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Wednesday, September 28, 2016

Over the weekend, House Minority Leader Eric Cantor made a startlingly false claim:

“What we are trying to do is fund the government and make sure also that we take away the kinds of things that are standing in the way of a growing economy [and] a better health care, and all the while keeping our eye focused on trying to deal with the ultimate problem, which is this growing deficit.”

PolitiFact — the fact-checking bureau that takes pride in constantly offending both sides of the aisle — looked at this claim and decided that it was “Half True,” because though the deficit is shrinking, it is projected to rise in 2016.

“By this standard, Cantor is wrong,” PolitiFact wrote. “However, unless policies are changed, deficits are projected to grow again in 2016 and beyond, according to the CBO. On balance, we rate his claim Half True.”

This justifiably made a few people livid, including MSNBC’s Steve Benen, The Washington Post‘s Greg Sargent and The New York Times‘ Paul Krugman.

Salon‘s Brian Beutler said that this blatant error is probably a good thing, since most people aren’t actually aware the deficit is shrinking.

But the organization this mistake should upset the most is… PolitiFact.

In July, President Obama said “our deficits are falling at the fastest rate in 60 years” and PolitiFact rated this statement “True”:

Barack Obama said the deficit has fallen at the fastest rate in 60 years. While economists vary on how to best measure that decline, the president used an acceptable approach and his numbers are accurate. There are no statistical tricks in play.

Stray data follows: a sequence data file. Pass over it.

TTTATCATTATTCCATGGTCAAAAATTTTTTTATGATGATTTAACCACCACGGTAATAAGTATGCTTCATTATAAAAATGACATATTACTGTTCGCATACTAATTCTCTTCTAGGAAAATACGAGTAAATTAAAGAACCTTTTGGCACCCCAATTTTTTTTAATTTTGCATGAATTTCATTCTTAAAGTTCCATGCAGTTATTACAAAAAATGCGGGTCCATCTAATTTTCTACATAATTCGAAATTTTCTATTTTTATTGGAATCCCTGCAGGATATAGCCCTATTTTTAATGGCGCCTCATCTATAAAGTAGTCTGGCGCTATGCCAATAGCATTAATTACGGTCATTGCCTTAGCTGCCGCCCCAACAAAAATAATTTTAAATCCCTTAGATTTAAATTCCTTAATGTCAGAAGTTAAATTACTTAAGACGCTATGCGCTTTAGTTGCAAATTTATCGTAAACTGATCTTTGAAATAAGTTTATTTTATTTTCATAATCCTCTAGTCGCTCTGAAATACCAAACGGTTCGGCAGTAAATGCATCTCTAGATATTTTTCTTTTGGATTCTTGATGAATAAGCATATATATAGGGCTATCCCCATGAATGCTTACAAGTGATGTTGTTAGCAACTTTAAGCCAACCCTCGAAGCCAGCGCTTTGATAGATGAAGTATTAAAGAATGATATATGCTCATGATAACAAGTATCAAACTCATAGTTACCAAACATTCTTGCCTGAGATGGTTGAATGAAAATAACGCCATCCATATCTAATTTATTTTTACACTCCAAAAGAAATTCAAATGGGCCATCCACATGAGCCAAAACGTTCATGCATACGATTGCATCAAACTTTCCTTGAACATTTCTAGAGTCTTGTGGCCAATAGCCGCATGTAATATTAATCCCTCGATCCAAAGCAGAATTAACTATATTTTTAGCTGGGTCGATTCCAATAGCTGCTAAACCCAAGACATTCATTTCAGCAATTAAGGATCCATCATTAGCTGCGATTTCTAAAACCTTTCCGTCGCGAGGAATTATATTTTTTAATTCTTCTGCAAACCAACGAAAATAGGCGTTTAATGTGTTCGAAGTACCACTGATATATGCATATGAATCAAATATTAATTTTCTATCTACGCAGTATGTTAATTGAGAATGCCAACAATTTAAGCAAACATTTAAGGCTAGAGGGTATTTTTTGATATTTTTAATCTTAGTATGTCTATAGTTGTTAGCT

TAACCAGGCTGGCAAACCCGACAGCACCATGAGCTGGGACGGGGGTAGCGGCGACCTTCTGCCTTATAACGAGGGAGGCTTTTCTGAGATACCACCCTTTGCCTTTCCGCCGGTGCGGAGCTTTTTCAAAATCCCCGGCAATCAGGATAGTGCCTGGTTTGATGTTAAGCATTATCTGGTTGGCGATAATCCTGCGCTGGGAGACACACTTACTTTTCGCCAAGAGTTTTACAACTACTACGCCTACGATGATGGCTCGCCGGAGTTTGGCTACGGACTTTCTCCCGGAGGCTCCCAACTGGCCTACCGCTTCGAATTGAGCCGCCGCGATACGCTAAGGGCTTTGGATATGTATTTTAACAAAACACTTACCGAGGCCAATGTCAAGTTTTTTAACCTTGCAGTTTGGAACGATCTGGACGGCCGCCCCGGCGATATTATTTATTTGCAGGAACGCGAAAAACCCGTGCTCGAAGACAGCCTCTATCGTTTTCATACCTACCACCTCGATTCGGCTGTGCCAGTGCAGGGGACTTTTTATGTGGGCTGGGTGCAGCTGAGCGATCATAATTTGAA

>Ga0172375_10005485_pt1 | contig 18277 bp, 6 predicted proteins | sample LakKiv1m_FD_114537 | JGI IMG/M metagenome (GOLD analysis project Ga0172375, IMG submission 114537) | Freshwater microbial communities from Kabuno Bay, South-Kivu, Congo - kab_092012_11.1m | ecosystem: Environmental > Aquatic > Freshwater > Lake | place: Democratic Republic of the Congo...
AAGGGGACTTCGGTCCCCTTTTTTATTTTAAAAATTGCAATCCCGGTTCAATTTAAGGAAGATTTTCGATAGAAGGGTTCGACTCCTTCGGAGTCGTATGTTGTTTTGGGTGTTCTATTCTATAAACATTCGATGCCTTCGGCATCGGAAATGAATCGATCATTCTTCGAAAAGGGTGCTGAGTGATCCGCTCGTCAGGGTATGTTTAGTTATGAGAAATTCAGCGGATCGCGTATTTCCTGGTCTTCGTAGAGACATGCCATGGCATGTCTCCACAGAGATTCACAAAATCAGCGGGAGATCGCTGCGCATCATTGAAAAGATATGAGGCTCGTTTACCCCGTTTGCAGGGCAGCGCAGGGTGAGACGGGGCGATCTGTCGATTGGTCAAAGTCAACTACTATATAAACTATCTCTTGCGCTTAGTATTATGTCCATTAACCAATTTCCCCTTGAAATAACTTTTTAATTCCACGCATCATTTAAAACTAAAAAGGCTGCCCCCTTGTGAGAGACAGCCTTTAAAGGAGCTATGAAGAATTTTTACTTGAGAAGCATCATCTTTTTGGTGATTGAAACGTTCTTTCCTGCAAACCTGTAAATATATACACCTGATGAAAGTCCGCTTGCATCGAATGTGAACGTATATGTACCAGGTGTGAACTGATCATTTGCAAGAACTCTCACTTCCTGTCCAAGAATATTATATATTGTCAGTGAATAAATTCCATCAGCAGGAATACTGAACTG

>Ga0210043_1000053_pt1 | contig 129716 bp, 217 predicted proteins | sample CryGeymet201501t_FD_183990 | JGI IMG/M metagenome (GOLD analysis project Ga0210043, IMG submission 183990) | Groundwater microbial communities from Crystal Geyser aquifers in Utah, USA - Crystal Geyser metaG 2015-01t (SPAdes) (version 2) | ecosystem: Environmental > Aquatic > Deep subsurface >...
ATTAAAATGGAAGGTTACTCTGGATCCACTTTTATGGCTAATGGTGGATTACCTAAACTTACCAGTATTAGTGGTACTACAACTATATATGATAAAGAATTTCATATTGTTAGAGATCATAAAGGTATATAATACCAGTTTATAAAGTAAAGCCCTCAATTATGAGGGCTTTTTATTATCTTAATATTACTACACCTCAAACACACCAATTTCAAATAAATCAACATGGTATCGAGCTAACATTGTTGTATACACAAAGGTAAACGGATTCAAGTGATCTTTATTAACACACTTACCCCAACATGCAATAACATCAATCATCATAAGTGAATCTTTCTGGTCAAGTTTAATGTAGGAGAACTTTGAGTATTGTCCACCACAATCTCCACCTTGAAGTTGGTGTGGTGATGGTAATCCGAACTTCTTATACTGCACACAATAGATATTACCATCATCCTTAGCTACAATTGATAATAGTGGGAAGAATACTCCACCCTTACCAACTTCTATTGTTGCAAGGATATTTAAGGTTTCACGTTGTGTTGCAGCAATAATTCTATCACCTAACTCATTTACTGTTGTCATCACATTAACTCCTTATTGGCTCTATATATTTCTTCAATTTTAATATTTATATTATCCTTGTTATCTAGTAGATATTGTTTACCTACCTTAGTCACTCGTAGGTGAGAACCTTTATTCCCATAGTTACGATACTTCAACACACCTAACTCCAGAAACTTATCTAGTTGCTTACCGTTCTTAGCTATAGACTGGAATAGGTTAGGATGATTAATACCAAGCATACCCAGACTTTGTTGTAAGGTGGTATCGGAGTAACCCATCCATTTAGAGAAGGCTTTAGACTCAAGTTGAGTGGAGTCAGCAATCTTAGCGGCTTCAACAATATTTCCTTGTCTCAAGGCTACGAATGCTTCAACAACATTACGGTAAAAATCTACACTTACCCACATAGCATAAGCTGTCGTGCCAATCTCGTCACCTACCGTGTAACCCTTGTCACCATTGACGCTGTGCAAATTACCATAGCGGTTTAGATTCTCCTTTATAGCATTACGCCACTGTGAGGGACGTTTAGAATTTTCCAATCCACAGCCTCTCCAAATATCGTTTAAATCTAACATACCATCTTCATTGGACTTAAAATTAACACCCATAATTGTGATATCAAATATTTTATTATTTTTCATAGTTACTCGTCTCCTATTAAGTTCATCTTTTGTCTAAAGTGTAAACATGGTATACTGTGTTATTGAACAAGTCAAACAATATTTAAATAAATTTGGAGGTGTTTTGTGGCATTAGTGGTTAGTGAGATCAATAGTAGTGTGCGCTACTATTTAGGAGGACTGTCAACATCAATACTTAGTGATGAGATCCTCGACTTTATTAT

As a wise man once said: Politifact, you’d better check yourself before you wreck yourself.

FULL DISCLOSURE:  PolitiFact once gave me a “False” for tweeting that they would have to lay off staffers after Michele Bachmann dropped out of the 2012 GOP primary.

  • sigrid28

    PolitiFact is hardly immune to competition, in a world where computer savvy, super smart millennials who are out of work could become Internet entrepreneurs overnight, creating with a better product to replace PolitiFact, one designed to do the job right. If PolitiFact does decide to toss its credibility out the window in order to suck up to the right-wing dominated media, it could always attach itself as a parasite, I mean satellite, to Fox News and the new CNN, Fox News Lite, along with right-wing radio celebrities and their lackeys, I mean staff. PolitiFact could change its name to something catchy, like PolitiPhony and probably make even more money than they are now in the service of the party that “will not be dictated to by fact-checkers.”

  • Sand_Cat

    I know MSNBC is suspect for many, but Rachel Maddow and others have regularly pointed out non-facts (i.e., serious distortions) by Politifact, not that anyone was listening, it seems.

  • ViaFabula

    I’m not seeing how this is inaccurate. They’re not comparing the same things as I’m reading it – Obama’s comment was that the deficit is dropping faster than it has in 60 years; Politifact’s judgment of Cantor’s statement was based on the fact that the deficit will rise at some point in the future. Obama never said the deficit is falling and will never rise again, and Politifact never said anything about the rate at which the deficit is falling. What am I missing?